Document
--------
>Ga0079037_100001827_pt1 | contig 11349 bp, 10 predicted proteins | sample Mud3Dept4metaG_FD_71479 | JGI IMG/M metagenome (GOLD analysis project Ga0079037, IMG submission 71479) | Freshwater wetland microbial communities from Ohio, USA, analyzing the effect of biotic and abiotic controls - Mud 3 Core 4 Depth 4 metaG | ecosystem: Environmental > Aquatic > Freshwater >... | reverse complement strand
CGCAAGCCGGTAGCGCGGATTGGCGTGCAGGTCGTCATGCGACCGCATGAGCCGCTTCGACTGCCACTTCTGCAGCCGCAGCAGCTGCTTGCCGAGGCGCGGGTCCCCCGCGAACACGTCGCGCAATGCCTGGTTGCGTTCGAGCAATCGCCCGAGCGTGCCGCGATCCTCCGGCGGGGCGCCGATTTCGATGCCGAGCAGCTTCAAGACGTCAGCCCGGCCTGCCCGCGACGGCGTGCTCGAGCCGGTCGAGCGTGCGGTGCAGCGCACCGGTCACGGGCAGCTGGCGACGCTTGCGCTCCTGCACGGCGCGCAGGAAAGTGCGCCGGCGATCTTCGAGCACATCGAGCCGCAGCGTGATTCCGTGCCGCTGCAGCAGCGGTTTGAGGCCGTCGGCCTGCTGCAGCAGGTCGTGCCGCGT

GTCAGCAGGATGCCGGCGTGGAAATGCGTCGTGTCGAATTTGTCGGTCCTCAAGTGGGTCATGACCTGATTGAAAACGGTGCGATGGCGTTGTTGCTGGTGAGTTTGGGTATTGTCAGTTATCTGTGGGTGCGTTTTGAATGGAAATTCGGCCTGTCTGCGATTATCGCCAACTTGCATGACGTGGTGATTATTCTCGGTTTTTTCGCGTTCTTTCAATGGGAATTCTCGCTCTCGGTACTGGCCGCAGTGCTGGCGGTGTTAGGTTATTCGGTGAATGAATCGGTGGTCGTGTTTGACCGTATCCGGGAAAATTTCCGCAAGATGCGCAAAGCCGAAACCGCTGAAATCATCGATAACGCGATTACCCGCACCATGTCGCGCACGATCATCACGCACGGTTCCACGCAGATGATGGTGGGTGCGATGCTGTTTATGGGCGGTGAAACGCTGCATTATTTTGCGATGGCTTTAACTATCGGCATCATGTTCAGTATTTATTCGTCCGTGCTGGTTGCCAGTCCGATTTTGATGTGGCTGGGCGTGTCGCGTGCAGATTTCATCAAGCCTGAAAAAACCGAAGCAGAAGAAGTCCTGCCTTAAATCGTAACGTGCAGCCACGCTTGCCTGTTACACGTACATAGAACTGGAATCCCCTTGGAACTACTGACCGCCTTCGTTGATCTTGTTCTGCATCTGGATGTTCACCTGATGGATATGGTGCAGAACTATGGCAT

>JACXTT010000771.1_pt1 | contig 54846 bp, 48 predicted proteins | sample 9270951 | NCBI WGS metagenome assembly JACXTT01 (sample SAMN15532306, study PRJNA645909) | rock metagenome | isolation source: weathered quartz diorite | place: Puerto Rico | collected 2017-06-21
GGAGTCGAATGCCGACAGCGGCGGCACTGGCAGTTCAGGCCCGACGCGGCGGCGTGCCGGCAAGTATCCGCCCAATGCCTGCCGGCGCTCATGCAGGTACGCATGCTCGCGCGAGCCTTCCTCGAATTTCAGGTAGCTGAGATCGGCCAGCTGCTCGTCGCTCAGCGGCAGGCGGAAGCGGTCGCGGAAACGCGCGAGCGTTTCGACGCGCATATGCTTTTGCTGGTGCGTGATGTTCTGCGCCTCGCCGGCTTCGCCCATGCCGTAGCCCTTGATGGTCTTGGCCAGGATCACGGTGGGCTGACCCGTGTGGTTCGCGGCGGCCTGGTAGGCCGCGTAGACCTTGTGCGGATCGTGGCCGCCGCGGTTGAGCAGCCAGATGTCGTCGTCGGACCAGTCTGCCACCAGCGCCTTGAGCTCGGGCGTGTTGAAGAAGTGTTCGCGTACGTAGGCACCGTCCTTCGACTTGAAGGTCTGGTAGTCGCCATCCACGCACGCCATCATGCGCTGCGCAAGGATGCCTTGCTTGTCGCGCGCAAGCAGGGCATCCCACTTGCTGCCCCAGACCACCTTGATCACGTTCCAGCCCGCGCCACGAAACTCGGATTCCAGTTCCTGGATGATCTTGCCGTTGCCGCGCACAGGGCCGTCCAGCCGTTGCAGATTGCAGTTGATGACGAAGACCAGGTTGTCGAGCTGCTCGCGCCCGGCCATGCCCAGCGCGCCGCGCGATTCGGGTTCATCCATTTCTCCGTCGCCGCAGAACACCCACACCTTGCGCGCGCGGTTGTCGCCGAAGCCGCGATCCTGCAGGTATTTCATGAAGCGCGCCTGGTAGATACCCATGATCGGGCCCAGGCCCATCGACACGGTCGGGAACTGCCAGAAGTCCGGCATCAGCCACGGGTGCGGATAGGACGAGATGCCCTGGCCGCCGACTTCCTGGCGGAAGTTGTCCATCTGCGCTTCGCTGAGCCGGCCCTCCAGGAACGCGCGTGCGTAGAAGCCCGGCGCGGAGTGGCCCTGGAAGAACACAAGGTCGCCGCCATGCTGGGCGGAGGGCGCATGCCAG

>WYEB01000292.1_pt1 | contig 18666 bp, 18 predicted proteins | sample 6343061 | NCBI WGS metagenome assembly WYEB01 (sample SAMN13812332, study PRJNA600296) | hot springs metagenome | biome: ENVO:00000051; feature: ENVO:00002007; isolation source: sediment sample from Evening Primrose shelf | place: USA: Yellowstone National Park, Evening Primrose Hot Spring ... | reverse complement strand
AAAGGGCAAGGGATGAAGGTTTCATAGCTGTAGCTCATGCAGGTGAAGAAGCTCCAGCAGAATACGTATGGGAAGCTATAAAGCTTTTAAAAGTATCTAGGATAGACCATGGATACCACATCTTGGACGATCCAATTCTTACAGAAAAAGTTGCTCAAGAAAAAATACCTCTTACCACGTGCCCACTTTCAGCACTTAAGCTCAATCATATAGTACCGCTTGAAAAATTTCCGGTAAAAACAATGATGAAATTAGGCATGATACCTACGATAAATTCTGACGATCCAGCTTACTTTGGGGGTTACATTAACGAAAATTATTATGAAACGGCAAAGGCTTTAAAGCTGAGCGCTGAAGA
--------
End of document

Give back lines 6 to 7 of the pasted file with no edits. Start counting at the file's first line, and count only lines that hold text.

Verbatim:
>WYEB01000292.1_pt1 | contig 18666 bp, 18 predicted proteins | sample 6343061 | NCBI WGS metagenome assembly WYEB01 (sample SAMN13812332, study PRJNA600296) | hot springs metagenome | biome: ENVO:00000051; feature: ENVO:00002007; isolation source: sediment sample from Evening Primrose shelf | place: USA: Yellowstone National Park, Evening Primrose Hot Spring ... | reverse complement strand
AAAGGGCAAGGGATGAAGGTTTCATAGCTGTAGCTCATGCAGGTGAAGAAGCTCCAGCAGAATACGTATGGGAAGCTATAAAGCTTTTAAAAGTATCTAGGATAGACCATGGATACCACATCTTGGACGATCCAATTCTTACAGAAAAAGTTGCTCAAGAAAAAATACCTCTTACCACGTGCCCACTTTCAGCACTTAAGCTCAATCATATAGTACCGCTTGAAAAATTTCCGGTAAAAACAATGATGAAATTAGGCATGATACCTACGATAAATTCTGACGATCCAGCTTACTTTGGGGGTTACATTAACGAAAATTATTATGAAACGGCAAAGGCTTTAAAGCTGAGCGCTGAAGA